Forty is a magical number for women's health. Your career, friendships and relationships may all be flourishing . Yet turning 40 also means your chance of developing illnesses like cardiovascular (CVD) disease, osteoporosis or a thyroid condition increases significantly. You might not even be aware of the risks associated with these diseases. For instance, according to the American Heart Association, 23% of women 40 and above die within 1 year of having a heart attack compared to 18% of men.
Many diseases simply become more common as we grow older. And certain lifestyle habits, such as smoking or poor diet, begin to take their toll by age 40. You can't turn back the clock, but you can learn how to protect yourself from the health problems that could destroy your quality of life. Along with the help of your physician, you need to focus not only on prevention, but on early detection of certain medical conditions.
Here are the top 5 questions you need to ask your doctor, building to the #1 most important:
Question #5: What supplements should I take?
Women over 40 need to increase their supplement intake to make up for common deficiencies such as low vitamin D. The body needs vitamin D to help absorb calcium and protect against bone loss associated with osteoporosis. Click here to learn more about the health benefits of vitamin D.
You're at greater risk for low-vitamin D if you have dark skin, regularly wear high SPF sunscreen or live in a northern climate. To get enough vitamin D from the sun, you need about 15-20 minutes of daily exposure, which is not always possible.
To protect against bone loss:
- Women in their 40s should have their vitamin D checked with a simple blood test, practice resistance training, refrain from smoking and take a supplement.
- Women 65 and older should get a bone mineral density scan. Those who have a family history of osteoporosis, smoke or take steroids should get screened earlier. If your bone density results are below normal, prescription vitamin D and calcium, a higher intensity scan of your hips and weight-bearing exercise may be called for.
Supplements for Women Over 40
- Vitamin D
Click here to learn more about critical supplements for women.
Question #4: Why am I gaining weight?
After turning 40, most women need to eat much less and move more to maintain the weight they had when younger. With age your metabolism slows, estrogen level drops and muscle mass diminishes. Weight gain can also signal hypothyroidism - an under active thyroid. Other symptoms of hypothyroidism include dry skin, fatigue and an inability to tolerate cold.
In normal thyroid function, the hypothalamus and pituitary activate the thyroid to release hormones. With hypothyroidism, the brain loses feedback from the thyroid and keeps trying to activate it, which results in the thyroid getting larger, creating a condition known as goiter.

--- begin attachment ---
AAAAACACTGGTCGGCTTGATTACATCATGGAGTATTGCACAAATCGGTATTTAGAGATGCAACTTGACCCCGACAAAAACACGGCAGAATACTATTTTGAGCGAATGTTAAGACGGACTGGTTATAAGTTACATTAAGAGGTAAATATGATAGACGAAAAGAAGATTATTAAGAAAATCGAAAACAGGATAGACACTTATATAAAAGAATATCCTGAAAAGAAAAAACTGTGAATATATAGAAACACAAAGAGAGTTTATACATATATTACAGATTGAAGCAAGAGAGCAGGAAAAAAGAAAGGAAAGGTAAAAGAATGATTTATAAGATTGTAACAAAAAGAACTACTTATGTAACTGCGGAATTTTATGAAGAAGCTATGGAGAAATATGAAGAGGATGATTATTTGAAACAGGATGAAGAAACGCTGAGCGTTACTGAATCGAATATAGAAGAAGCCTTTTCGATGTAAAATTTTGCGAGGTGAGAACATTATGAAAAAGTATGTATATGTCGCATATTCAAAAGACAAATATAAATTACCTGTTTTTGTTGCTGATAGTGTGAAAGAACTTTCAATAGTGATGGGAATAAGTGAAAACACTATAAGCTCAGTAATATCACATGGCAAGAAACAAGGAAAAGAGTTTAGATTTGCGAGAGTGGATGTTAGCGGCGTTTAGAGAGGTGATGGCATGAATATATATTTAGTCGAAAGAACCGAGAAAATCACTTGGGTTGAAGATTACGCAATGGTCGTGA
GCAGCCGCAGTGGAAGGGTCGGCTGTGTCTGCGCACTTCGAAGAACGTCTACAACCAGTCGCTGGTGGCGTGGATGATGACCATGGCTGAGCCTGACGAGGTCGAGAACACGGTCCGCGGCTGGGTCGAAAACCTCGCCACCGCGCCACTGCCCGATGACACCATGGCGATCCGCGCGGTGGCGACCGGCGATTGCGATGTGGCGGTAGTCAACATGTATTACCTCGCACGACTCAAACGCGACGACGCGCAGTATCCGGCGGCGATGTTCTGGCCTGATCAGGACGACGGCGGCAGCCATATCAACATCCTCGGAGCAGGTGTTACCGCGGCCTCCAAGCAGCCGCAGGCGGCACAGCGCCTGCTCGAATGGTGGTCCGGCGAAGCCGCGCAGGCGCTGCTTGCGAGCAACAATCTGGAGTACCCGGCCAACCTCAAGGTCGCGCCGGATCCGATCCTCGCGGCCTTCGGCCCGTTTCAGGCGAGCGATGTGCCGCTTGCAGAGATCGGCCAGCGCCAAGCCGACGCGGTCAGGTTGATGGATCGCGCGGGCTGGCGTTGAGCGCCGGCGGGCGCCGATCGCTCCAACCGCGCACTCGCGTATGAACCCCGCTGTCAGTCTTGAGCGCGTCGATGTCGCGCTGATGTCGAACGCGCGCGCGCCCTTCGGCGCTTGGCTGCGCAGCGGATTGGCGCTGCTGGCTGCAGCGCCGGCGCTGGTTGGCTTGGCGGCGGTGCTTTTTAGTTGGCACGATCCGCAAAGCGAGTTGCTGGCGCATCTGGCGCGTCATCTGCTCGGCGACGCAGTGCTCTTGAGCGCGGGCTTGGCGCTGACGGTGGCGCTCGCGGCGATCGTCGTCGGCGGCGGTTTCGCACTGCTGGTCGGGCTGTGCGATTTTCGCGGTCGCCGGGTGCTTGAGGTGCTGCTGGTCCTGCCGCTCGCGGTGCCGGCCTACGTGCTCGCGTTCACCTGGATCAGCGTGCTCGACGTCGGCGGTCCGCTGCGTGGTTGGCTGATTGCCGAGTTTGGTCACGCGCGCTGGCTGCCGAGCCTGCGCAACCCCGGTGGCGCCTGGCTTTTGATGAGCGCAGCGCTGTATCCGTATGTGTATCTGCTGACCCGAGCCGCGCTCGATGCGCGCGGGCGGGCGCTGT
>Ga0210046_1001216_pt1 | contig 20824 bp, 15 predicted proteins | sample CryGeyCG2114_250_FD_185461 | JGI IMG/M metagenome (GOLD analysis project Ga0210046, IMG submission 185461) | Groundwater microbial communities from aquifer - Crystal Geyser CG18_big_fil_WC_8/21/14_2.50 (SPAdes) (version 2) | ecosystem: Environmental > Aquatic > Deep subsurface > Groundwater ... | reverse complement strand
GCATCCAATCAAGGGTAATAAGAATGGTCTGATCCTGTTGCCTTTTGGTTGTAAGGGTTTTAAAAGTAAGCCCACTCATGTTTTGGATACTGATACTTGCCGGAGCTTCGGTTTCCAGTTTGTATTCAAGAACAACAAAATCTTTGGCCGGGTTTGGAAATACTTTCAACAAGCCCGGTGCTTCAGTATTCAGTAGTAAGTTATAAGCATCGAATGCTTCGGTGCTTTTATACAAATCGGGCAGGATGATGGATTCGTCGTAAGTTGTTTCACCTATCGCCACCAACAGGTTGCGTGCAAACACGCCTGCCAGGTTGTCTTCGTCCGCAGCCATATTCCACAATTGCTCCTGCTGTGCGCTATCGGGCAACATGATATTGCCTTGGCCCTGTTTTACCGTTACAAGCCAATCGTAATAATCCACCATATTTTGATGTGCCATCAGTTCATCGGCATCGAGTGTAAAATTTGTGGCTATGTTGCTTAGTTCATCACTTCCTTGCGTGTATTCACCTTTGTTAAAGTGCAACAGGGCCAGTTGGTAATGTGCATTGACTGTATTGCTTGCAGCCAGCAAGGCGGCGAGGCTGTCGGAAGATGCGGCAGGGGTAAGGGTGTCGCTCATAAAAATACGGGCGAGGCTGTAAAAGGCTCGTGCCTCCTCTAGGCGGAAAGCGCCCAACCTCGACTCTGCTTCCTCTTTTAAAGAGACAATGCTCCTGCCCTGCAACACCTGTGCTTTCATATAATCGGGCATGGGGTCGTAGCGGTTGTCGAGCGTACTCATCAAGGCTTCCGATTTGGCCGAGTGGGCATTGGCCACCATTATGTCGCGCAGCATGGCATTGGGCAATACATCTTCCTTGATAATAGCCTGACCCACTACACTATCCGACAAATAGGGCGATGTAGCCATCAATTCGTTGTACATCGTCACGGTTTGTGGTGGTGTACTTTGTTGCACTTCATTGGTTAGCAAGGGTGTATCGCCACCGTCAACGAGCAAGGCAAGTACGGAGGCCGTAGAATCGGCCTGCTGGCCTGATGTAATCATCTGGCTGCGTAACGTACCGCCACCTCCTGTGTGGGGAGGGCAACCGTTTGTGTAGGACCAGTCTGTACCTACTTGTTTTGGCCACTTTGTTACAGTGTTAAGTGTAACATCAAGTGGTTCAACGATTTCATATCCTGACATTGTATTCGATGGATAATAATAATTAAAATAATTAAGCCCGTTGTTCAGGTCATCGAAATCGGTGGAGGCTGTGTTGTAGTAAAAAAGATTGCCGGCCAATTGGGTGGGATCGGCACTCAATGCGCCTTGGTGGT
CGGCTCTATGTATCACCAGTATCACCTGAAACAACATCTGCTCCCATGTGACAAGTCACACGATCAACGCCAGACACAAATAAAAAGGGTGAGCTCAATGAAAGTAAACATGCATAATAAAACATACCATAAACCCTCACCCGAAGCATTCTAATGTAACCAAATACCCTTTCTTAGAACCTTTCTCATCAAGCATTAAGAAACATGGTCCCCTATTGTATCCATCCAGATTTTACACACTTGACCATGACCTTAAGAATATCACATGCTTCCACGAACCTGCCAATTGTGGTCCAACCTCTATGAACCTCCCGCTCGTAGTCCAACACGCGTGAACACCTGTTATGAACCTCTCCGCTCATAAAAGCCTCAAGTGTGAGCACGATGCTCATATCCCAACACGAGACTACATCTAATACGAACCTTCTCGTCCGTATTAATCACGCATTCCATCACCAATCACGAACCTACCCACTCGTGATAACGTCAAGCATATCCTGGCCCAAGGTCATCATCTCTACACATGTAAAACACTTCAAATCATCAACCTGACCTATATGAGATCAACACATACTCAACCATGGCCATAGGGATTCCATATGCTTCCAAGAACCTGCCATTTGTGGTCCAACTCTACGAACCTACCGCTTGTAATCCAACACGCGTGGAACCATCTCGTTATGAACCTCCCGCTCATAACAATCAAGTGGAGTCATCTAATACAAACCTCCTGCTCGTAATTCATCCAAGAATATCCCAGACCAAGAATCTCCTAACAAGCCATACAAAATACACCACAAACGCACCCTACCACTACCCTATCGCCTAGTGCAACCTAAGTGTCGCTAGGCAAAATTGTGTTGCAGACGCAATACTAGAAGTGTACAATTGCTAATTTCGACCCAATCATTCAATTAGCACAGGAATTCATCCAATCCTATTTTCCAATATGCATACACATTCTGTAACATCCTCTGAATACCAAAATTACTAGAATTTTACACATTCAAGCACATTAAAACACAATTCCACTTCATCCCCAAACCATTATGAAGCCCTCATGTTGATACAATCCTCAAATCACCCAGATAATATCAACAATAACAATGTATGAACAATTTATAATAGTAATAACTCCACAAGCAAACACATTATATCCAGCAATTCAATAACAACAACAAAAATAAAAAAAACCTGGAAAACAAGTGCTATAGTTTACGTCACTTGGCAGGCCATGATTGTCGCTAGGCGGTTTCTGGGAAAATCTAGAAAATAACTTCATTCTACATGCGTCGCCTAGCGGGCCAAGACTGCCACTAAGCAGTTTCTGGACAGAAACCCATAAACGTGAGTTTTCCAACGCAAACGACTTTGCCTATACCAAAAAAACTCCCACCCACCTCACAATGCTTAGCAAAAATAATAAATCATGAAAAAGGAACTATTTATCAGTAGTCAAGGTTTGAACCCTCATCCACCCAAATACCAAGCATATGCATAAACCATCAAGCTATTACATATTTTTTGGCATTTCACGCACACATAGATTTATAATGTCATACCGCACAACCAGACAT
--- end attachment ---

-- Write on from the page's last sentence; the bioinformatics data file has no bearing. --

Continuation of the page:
If the muscles on the sides of your neck feel larger than usual, you might have a thyroid issue. Your doctor can perform a simple blood test to check for thyroid disease.
Question #3: How healthy is my heart?
Heart disease is the leading cause of death for women in their 40s, 50s and 60s. In addition to family history, the risk factors for heart disease include unhealthy eating habits, lack of exercise and smoking,
High blood pressure is the #1 cause of heart attacks. Some pharmacies have blood pressure machines that allow you to check it yourself, along with your cholesterol and blood sugar numbers.
If you smoke, seek help from your doctor. Your chance of quitting successfully using medication is about 50% as opposed to 5% when you try on your own. For help quitting smoking, visit Dr. Oz's Kick the Habit Plan.
Get all the vital information women need about heart attacks here.
Question #2: Do I still need birth control?
A recent study shows that women over 40 are almost as likely to have unplanned pregnancies as 16-year-olds. Certain myths, like thinking you're too old to get pregnant, contribute to women over 40 getting pregnant.
Birth control after 40
- Unless you have officially entered menopause you need to use contraception, even if you've had infertility in the past.
- If you don't smoke or have any other risk factors, you can safely take the pill under the advice of your doctor. Women over 40 on the pill reap other benefits like treating peri-menopausal symptoms, PMS and fibroids.
Question #1: Is it menopause?
It's important for women over 40 to know how to recognize menopause. Very simply, menopause is a clinical diagnosis based on not having had a period for 12 consecutive months, provided there's no other reason, such as being pregnant or nursing. Learn more about identifying irregular patterns in your period here.
The average age for menopause onset is 51. Women have menopausal symptoms beforehand if they undergo menopause earlier or experience peri-menopause - an approximate 2-10 year time span of having periods along with some menopausal symptoms.
Common symptoms associated with peri-menopause and menopause include: missed periods, hot flashes, night sweats, vaginal dryness, forgetfulness, low libido and mood swings. Sleep disturbances, an often overlooked symptom, are also very common.